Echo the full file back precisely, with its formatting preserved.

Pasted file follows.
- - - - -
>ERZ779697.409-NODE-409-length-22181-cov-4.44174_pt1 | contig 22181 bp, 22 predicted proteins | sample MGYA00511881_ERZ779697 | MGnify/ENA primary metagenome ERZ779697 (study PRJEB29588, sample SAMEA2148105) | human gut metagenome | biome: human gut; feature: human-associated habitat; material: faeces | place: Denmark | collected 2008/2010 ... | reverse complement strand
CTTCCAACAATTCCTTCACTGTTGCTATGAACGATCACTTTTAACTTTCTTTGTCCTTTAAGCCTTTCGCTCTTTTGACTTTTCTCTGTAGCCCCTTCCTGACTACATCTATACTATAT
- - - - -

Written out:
>ERZ779697.409-NODE-409-length-22181-cov-4.44174_pt1 | contig 22181 bp, 22 predicted proteins | sample MGYA00511881_ERZ779697 | MGnify/ENA primary metagenome ERZ779697 (study PRJEB29588, sample SAMEA2148105) | human gut metagenome | biome: human gut; feature: human-associated habitat; material: faeces | place: Denmark | collected 2008/2010 ... | reverse complement strand
CTTCCAACAATTCCTTCACTGTTGCTATGAACGATCACTTTTAACTTTCTTTGTCCTTTAAGCCTTTCGCTCTTTTGACTTTTCTCTGTAGCCCCTTCCTGACTACATCTATACTATAT